Then after I have marked up the pages I can return to the computer and change file, then print it out and set the old and new side by side to compare the changes.

I know I can do all these things on the computer but when I relax in my favorite chair and hold a few pages I have a different mood as I read the poems. I can look at them with a new freshness. I can read them to enjoy and not as a project. For a moment I am not being a worker in words but an audience, and I am able to see the poems the way my future readers will.

Maybe I'm old fashioned but seeing the pages and touching the paper gives me a sense of interaction that I lack using the computer.  Somehow I feel better connected to the printed page than I do on with a digital image on a screen, but the functionality of the computer gets the work done. I guess I will have to struggle to find balance in my efforts between paper and electronic.  

Sunday, September 24, 2017

Should I Organize My Book Of Poems Into Chapters?

Someone suggested that I organize the poems for my book, Beyond These Dark Lands are Edges Of Joy, into chapters, and I wonder if I should.

There are some advantages to using chapters.

  • Chapters can break up the collection into manageable sections for the reader.
  • Chapters can each present a theme.
  • Chapters can offer the reader choices in how they consume the collection.
  • Chapters can give a preview and prepare the reader for the pages that follow. 
  • Chapters give the reader a quick overview of the entire work.

Chapters can create problems for a book of poems. They can limit the reader's interpretation of a poem because the reader views the poem through the context of the chapter title and not experience the poem in its own unique way.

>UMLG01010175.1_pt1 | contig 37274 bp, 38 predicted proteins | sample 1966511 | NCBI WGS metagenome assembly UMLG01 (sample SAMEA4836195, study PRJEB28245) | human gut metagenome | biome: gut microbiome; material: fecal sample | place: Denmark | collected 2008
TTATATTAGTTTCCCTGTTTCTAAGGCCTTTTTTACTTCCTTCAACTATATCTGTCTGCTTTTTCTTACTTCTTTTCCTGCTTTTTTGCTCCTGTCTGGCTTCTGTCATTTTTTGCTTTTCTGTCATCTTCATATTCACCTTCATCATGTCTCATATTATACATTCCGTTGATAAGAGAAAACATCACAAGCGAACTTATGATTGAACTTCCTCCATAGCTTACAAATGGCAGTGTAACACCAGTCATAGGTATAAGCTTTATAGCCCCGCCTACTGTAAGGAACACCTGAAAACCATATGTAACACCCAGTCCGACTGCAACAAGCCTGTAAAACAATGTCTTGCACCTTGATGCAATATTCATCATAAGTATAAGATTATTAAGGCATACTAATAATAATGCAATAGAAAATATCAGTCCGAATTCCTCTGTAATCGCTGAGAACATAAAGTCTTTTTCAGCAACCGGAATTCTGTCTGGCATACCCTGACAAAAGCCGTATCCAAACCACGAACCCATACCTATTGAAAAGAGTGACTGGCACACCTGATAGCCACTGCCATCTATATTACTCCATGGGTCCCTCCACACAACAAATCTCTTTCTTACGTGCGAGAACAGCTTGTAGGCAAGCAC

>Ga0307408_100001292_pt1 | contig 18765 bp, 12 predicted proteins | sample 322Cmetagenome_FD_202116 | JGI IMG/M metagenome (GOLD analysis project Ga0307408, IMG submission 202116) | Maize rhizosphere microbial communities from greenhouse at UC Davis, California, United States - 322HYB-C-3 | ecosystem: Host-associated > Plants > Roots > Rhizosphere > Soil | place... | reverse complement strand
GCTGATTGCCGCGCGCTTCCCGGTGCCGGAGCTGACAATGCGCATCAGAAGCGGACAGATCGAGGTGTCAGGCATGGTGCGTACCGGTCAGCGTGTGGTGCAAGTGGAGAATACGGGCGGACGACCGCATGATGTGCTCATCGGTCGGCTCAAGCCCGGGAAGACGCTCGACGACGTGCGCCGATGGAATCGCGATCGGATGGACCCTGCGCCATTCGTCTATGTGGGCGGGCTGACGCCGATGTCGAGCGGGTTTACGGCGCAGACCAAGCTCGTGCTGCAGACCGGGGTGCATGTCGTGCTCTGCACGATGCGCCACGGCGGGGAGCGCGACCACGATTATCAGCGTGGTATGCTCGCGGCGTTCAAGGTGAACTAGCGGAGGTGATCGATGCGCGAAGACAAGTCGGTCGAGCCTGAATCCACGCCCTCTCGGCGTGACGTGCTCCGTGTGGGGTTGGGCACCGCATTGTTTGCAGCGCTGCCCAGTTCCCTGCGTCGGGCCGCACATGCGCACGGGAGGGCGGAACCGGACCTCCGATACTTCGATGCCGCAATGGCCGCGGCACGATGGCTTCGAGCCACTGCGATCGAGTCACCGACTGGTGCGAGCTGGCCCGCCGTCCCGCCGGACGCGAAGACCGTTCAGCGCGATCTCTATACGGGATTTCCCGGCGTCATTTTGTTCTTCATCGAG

If I start to organize the poems into chapters then new questions arise...

  • How many chapters? 
  • How many poems should be in each one?
  • Should all the chapters be the same length?
  • Should the chapter titles support the name of the book or cast ahead to the poems that follow?
  • If some poems do not fit the theme of any of the chapters, do I edit them out or write a few more poems to make a new chapter or rewrite the poems so they fit one of the chapters, and risk a weaker poem or a weaker chapter?
Without the chapter divisions, the reader can progress through the collection and come to a conclusion one poem at a time. 

Without chapter divisions, the reader may get tired and since they do not see a dividing point put it down and not return to it.  

My choices must be measured against my original vision for the project, or else I will end up with something that will lack unity, be confusing and without a clear message. I feel that God gave me the idea to write this book of poems to encourage people who are going through difficult times with a reminder of His sacrificial love and wise purpose for them. Which brings me to the biggest question of all; will a chapter based format enhance my original vision for the work or take away from it?

I can just say yes or no and get on with it, but what if I am wrong and miss an opportunity to make the collection better than it would have been otherwise?

I will test the collection both ways for a while. I'll organize them one way (in chapter form) and see if it works and then I'll arrange them the other way (without chapter breaks) and see if it is better. After I look at them both ways for a while I will decide.